Let’s say that we have a standard ASP.NET MVC project (the project type doesn’t really matter) and a separate module named ConfigurableModule. ConfigurableModule only contains a single class, Configuration, which has a message property. When we load the home page of our web application the contents of the message property is displayed.

Our configuration looks like this:

        <section name="myConfigurableModule" 
        message="Hello from standard web.config!" />
    <!-- Other configuration -->

Now let’s say that this configuration section sometimes needs to vary from developer to developer. At the same time we need to maintain a standard version of the configuration.

Of course this is a simplified scenario. In our case we have several config sections that needs to differ. For instance the build- and test-server needs a different authorization section, some developers need different configurations for the log4net configuration and some need different configurations for the CMS that we’re using.

Our solution using Phantom

Our solution is to have a build script that looks for configuration files in a specific directory. For each of these files it looks to see if there is a file with the same name in a subfolder of the configuration folder that has the same name as the computer that it is currently building on. If it does it will copy that file to the web projects root, overwriting any existing file that is already there. If it doesn’t it will instead copy the file that it found in the configuration folder.

What’s nice about this is that a developer that has a computer that matches the standard configuration in the project and that doesn’t need any local changes to the configuration can just get the project from source control, build it and then be up and running. While at the same time if any local changes is needed all he or she has to do is create a new folder for his or hers computer and add whatever files he or she needs. And since those files wont interfere with other developers environment he or she can check them in into source control

Another thing that is nice about this is that we’re also able to do a bunch of other stuff when the project is compiled using our build script and all of that logic, both for handling configuration files and the other stuff is handled in the same place.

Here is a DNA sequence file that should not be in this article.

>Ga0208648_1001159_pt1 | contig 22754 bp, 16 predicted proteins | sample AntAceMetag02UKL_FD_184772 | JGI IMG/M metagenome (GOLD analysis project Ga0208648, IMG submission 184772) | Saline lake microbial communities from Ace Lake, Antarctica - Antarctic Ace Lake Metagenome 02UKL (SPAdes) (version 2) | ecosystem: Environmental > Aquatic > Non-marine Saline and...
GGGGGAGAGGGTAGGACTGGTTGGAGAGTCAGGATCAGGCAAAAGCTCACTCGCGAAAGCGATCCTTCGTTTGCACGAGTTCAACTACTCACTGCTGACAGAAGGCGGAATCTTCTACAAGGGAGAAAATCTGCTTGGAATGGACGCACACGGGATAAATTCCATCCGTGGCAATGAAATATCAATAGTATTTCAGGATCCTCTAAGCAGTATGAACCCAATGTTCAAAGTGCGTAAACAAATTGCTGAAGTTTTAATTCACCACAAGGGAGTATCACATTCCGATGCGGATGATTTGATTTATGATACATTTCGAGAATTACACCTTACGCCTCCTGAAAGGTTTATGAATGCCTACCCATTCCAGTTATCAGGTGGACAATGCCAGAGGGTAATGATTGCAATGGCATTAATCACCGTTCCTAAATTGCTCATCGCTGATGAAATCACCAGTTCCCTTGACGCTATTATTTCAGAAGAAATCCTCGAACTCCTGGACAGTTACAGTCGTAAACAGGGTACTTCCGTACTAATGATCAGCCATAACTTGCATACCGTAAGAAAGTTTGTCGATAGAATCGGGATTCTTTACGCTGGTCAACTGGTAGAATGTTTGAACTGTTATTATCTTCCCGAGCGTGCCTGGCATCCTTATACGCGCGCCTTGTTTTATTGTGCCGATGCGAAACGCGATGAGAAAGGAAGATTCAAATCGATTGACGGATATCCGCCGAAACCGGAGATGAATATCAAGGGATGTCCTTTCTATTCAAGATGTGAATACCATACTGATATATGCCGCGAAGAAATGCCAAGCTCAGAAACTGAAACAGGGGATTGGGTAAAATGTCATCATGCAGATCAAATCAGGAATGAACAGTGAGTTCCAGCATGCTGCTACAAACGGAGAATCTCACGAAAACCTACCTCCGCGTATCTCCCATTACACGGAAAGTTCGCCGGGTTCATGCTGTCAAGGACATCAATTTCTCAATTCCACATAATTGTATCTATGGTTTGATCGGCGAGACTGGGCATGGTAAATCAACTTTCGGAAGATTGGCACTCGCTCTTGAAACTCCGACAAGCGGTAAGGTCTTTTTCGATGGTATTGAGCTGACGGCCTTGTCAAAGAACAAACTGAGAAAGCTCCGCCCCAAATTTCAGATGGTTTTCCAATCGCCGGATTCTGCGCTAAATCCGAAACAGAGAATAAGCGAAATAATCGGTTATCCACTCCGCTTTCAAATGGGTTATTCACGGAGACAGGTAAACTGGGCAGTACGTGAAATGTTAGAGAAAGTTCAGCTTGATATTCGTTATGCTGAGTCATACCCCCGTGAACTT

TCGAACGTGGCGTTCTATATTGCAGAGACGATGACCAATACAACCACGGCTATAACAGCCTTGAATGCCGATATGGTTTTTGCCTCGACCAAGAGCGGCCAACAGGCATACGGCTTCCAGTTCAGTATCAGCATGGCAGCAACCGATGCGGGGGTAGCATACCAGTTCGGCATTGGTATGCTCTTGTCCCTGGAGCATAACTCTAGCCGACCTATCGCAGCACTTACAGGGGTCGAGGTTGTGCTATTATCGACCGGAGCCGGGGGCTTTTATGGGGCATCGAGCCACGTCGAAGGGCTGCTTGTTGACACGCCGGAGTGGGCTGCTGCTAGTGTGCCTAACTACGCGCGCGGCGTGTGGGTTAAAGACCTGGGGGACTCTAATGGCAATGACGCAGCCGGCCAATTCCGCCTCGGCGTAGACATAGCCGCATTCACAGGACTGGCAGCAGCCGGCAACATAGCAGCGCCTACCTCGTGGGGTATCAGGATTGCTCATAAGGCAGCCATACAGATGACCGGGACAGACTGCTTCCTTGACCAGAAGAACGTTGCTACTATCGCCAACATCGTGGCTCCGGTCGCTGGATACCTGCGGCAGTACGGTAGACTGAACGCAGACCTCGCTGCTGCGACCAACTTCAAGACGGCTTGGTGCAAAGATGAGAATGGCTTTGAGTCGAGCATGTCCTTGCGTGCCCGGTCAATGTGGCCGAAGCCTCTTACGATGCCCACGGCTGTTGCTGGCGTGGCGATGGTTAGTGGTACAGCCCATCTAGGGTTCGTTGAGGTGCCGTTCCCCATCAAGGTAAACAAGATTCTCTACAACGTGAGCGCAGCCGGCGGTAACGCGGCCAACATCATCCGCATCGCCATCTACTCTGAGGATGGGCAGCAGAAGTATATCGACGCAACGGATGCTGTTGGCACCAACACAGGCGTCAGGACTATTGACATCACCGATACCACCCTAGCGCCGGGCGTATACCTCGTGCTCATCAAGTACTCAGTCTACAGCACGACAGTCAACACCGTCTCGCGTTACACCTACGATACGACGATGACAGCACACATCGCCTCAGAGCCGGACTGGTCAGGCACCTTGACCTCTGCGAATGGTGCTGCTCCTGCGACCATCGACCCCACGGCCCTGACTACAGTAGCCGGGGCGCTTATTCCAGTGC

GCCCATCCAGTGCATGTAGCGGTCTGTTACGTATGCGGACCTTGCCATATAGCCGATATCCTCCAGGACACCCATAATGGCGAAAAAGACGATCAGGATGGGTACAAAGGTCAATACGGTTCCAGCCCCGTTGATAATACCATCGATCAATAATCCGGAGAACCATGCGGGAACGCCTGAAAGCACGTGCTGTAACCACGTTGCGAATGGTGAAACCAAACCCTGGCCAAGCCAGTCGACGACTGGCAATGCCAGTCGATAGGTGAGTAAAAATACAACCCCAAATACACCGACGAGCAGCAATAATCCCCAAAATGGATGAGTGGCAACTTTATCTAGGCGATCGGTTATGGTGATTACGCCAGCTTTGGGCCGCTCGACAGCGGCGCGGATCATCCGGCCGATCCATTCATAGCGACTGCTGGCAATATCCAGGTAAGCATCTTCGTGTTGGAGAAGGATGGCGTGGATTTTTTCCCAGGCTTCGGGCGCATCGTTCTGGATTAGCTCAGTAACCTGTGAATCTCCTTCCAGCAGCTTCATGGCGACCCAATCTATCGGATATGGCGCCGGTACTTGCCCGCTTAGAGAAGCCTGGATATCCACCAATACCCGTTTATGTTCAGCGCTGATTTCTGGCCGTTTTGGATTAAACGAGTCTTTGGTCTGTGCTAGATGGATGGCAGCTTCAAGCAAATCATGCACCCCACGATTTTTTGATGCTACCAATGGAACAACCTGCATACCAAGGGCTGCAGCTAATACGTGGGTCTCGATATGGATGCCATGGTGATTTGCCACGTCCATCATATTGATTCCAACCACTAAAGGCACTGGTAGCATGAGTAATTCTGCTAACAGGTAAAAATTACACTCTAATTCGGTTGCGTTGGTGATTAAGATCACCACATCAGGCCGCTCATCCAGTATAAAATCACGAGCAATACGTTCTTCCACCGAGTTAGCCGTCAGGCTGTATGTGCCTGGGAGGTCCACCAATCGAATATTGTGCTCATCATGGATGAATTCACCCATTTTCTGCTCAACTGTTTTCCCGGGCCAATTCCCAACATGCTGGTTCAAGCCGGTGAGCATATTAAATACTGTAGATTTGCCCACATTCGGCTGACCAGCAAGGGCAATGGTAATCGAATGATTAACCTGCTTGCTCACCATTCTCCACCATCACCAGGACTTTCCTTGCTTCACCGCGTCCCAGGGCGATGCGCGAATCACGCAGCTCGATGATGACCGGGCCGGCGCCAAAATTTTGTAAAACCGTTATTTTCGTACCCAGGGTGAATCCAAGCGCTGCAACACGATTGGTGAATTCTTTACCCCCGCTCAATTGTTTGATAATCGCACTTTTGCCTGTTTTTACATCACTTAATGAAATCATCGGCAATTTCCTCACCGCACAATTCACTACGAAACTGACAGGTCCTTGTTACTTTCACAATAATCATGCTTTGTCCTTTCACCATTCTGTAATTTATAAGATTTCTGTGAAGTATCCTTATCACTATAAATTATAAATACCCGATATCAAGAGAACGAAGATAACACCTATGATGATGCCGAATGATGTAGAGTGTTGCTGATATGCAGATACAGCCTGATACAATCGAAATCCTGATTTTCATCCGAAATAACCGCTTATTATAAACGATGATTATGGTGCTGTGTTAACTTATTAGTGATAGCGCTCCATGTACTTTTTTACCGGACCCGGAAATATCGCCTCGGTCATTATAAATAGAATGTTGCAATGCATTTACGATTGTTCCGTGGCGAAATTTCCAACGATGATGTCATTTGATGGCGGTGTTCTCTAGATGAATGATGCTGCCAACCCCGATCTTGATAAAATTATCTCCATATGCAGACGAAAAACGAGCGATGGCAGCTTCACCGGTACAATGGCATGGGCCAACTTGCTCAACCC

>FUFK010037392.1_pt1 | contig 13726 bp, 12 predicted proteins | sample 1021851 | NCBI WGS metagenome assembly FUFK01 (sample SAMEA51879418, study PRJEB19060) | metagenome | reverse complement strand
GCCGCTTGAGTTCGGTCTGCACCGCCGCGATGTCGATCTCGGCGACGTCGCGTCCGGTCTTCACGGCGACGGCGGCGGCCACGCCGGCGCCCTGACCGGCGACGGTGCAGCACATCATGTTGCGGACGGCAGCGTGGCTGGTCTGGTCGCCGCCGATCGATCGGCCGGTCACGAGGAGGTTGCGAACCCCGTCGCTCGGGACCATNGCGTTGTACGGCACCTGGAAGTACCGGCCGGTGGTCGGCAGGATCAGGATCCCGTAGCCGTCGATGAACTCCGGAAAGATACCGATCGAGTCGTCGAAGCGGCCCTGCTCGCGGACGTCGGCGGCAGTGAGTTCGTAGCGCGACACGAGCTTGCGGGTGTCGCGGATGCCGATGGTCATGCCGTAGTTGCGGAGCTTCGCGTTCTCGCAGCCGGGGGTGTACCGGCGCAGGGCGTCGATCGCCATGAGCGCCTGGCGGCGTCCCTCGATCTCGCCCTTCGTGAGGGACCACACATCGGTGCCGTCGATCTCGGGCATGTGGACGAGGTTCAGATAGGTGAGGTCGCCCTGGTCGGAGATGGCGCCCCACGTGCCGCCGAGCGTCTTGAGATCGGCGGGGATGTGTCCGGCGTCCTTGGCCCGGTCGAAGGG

Step one – creating separates file for the configuration section

To accomplish this we begin by breaking out the configuration section into a separate file and moving both that and web.config to a new directory named Configuration that we create.

solution-explorer-defiant-folder-added Next we add a subfolder for each computer that we will build this application on to the Configuration folder. That doesn’t mean that we need to know that upfront though, we can easily add new folders later on.

Each folder should have the same name as the computer’s name. In my case my development machine at home is named Defiant so my folder structure now looks like the image to the right.

Next we copy the myConfigurableModule.config file into each folder that we have created for the different build environments and make any adjustments to them that we’d like. In my case I’m changing the message to “Hello from Defiant!”.

Step two – creating the build script

Next we create our build script which we name and place in the root folder of our solution.

The script looks like this:

import System.IO

project_dir = "PhantomExample"
config_dir = project_dir + "/Configuration"

desc "Copying configuration files"
target copyconfiguration:
  with FileList(config_dir):
    .ForEach def(file):
      file_to_copy = "${config_dir}/${file.Name}"
      machine_specific_file = "${config_dir}/${System.Environment.MachineName}/${file.Name}"
      if File.Exists(machine_specific_file):
        file_to_copy = machine_specific_file
      print "Copying ${file_to_copy} to ${project_dir}/${file.Name}"  
      File.Copy(file_to_copy, "${project_dir}/${file.Name}", true)